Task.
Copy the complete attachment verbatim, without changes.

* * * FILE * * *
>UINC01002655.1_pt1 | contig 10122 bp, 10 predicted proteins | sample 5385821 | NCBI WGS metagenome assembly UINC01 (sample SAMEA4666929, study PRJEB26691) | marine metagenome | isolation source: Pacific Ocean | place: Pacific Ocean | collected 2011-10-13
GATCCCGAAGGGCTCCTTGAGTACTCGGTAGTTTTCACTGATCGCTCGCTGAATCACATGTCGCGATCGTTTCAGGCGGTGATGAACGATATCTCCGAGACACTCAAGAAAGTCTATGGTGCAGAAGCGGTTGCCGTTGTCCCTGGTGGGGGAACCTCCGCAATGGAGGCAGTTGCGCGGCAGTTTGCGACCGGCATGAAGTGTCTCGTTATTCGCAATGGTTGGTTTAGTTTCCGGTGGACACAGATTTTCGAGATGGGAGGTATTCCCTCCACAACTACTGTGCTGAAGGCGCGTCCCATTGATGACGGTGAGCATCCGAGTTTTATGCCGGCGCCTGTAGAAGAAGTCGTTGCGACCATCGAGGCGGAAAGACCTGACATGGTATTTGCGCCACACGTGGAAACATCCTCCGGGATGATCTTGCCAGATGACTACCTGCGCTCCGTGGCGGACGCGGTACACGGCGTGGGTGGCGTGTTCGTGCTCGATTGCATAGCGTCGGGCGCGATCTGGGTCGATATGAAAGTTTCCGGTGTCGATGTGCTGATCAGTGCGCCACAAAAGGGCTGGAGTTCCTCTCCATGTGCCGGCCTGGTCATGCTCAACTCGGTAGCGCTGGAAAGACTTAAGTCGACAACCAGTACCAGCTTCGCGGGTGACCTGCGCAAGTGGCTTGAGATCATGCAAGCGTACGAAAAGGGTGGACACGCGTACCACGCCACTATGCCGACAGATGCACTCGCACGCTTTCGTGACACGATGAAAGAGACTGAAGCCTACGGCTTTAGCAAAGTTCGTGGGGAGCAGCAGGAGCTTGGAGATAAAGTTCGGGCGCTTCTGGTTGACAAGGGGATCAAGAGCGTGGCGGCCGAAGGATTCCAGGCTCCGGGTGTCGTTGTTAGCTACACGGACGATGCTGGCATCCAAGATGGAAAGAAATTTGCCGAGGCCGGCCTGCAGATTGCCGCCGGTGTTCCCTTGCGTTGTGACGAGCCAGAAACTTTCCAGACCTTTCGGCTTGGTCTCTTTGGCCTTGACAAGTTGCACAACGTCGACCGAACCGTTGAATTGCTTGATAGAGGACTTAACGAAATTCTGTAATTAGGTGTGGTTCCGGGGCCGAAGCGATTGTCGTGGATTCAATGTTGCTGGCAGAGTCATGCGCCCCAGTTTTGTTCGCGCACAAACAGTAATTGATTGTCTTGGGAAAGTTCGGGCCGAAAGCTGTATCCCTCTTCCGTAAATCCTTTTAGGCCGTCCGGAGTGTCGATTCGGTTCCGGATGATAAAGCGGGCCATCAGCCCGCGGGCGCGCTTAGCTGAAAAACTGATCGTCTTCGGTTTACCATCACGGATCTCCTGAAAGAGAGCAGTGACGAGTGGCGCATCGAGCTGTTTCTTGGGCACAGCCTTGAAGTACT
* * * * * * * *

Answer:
>UINC01002655.1_pt1 | contig 10122 bp, 10 predicted proteins | sample 5385821 | NCBI WGS metagenome assembly UINC01 (sample SAMEA4666929, study PRJEB26691) | marine metagenome | isolation source: Pacific Ocean | place: Pacific Ocean | collected 2011-10-13
GATCCCGAAGGGCTCCTTGAGTACTCGGTAGTTTTCACTGATCGCTCGCTGAATCACATGTCGCGATCGTTTCAGGCGGTGATGAACGATATCTCCGAGACACTCAAGAAAGTCTATGGTGCAGAAGCGGTTGCCGTTGTCCCTGGTGGGGGAACCTCCGCAATGGAGGCAGTTGCGCGGCAGTTTGCGACCGGCATGAAGTGTCTCGTTATTCGCAATGGTTGGTTTAGTTTCCGGTGGACACAGATTTTCGAGATGGGAGGTATTCCCTCCACAACTACTGTGCTGAAGGCGCGTCCCATTGATGACGGTGAGCATCCGAGTTTTATGCCGGCGCCTGTAGAAGAAGTCGTTGCGACCATCGAGGCGGAAAGACCTGACATGGTATTTGCGCCACACGTGGAAACATCCTCCGGGATGATCTTGCCAGATGACTACCTGCGCTCCGTGGCGGACGCGGTACACGGCGTGGGTGGCGTGTTCGTGCTCGATTGCATAGCGTCGGGCGCGATCTGGGTCGATATGAAAGTTTCCGGTGTCGATGTGCTGATCAGTGCGCCACAAAAGGGCTGGAGTTCCTCTCCATGTGCCGGCCTGGTCATGCTCAACTCGGTAGCGCTGGAAAGACTTAAGTCGACAACCAGTACCAGCTTCGCGGGTGACCTGCGCAAGTGGCTTGAGATCATGCAAGCGTACGAAAAGGGTGGACACGCGTACCACGCCACTATGCCGACAGATGCACTCGCACGCTTTCGTGACACGATGAAAGAGACTGAAGCCTACGGCTTTAGCAAAGTTCGTGGGGAGCAGCAGGAGCTTGGAGATAAAGTTCGGGCGCTTCTGGTTGACAAGGGGATCAAGAGCGTGGCGGCCGAAGGATTCCAGGCTCCGGGTGTCGTTGTTAGCTACACGGACGATGCTGGCATCCAAGATGGAAAGAAATTTGCCGAGGCCGGCCTGCAGATTGCCGCCGGTGTTCCCTTGCGTTGTGACGAGCCAGAAACTTTCCAGACCTTTCGGCTTGGTCTCTTTGGCCTTGACAAGTTGCACAACGTCGACCGAACCGTTGAATTGCTTGATAGAGGACTTAACGAAATTCTGTAATTAGGTGTGGTTCCGGGGCCGAAGCGATTGTCGTGGATTCAATGTTGCTGGCAGAGTCATGCGCCCCAGTTTTGTTCGCGCACAAACAGTAATTGATTGTCTTGGGAAAGTTCGGGCCGAAAGCTGTATCCCTCTTCCGTAAATCCTTTTAGGCCGTCCGGAGTGTCGATTCGGTTCCGGATGATAAAGCGGGCCATCAGCCCGCGGGCGCGCTTAGCTGAAAAACTGATCGTCTTCGGTTTACCATCACGGATCTCCTGAAAGAGAGCAGTGACGAGTGGCGCATCGAGCTGTTTCTTGGGCACAGCCTTGAAGTACT